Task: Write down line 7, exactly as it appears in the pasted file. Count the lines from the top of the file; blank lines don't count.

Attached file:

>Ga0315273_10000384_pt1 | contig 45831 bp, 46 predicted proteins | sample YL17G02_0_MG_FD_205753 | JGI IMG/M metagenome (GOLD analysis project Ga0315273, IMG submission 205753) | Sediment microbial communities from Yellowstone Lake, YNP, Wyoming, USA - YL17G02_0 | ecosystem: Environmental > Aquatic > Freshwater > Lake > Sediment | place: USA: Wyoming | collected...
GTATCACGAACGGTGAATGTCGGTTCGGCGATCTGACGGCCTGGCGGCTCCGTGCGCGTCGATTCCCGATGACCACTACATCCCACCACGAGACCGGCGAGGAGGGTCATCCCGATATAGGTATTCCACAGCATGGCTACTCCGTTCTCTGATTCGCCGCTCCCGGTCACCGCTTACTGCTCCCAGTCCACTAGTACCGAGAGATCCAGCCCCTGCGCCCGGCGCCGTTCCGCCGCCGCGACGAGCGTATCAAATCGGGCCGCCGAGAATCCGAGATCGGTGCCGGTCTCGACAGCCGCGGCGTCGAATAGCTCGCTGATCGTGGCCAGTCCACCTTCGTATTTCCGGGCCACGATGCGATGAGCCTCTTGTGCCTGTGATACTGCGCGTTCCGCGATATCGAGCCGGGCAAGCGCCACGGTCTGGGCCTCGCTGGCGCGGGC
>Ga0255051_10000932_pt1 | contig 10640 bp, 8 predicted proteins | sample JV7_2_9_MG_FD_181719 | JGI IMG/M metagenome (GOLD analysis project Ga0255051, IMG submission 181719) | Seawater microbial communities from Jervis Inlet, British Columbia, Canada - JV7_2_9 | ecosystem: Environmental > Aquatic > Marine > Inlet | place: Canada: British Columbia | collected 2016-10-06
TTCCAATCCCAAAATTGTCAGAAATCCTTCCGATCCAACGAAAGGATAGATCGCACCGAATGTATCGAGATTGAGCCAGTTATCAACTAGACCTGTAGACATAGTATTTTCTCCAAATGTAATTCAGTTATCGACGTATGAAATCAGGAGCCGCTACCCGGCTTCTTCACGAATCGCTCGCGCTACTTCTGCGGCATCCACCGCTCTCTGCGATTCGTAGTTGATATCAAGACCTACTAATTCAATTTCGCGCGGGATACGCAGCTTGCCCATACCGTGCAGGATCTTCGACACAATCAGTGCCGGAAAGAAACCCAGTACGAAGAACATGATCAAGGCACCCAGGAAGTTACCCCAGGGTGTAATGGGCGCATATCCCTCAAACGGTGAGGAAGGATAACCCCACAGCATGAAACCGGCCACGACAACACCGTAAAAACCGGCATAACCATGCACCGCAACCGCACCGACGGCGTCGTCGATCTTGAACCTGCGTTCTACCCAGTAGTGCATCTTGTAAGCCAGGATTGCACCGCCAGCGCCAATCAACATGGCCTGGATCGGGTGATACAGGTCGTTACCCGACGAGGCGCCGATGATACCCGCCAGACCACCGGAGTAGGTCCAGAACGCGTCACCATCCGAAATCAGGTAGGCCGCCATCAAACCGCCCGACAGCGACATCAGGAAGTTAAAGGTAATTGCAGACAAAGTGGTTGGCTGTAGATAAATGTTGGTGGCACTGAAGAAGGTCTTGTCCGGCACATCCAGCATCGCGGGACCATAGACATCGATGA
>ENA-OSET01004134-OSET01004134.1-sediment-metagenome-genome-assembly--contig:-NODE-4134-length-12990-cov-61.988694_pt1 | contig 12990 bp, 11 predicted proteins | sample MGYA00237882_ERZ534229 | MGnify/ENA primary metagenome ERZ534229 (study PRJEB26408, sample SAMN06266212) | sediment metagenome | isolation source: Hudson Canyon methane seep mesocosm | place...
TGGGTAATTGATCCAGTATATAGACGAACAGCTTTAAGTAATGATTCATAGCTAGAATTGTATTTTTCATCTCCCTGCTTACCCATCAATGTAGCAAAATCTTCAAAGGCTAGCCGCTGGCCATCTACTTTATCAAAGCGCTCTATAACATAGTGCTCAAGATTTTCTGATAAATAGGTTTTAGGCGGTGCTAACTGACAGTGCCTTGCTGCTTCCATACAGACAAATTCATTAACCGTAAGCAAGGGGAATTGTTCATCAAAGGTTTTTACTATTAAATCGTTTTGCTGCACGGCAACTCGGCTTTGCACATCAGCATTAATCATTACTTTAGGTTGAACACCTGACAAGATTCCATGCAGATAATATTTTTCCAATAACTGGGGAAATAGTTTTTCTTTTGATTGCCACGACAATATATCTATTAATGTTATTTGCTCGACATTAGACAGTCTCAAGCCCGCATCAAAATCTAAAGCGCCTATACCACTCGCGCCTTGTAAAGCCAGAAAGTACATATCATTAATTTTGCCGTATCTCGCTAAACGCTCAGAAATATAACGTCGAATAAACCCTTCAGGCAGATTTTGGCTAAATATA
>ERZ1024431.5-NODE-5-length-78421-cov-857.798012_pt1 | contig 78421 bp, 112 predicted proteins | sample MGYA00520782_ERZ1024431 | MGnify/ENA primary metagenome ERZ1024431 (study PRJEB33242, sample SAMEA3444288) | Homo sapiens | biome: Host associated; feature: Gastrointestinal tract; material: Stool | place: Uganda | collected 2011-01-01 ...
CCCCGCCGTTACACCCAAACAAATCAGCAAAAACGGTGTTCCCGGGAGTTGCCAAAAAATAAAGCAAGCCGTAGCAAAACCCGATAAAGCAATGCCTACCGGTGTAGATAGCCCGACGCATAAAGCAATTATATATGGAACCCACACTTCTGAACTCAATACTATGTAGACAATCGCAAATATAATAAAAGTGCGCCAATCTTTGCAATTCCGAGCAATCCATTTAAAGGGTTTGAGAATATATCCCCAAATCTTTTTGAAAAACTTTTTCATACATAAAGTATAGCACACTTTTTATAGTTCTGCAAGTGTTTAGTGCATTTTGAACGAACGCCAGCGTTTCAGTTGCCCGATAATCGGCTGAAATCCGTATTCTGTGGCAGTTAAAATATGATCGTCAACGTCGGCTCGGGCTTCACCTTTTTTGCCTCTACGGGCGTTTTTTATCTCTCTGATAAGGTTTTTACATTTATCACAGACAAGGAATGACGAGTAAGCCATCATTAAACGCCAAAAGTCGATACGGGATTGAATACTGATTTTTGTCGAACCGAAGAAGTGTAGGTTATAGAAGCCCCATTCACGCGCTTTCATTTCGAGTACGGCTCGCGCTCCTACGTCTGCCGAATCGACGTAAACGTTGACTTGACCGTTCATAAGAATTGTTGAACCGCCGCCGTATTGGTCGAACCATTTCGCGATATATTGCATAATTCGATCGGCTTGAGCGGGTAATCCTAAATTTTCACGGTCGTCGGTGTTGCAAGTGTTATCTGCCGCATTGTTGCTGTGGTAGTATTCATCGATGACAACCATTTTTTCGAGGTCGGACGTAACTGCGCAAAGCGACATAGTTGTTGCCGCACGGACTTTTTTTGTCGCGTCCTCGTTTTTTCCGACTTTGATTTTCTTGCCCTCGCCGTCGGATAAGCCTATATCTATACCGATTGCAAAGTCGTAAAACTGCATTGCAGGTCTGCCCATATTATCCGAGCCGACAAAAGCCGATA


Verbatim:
>ERZ1024431.5-NODE-5-length-78421-cov-857.798012_pt1 | contig 78421 bp, 112 predicted proteins | sample MGYA00520782_ERZ1024431 | MGnify/ENA primary metagenome ERZ1024431 (study PRJEB33242, sample SAMEA3444288) | Homo sapiens | biome: Host associated; feature: Gastrointestinal tract; material: Stool | place: Uganda | collected 2011-01-01 ...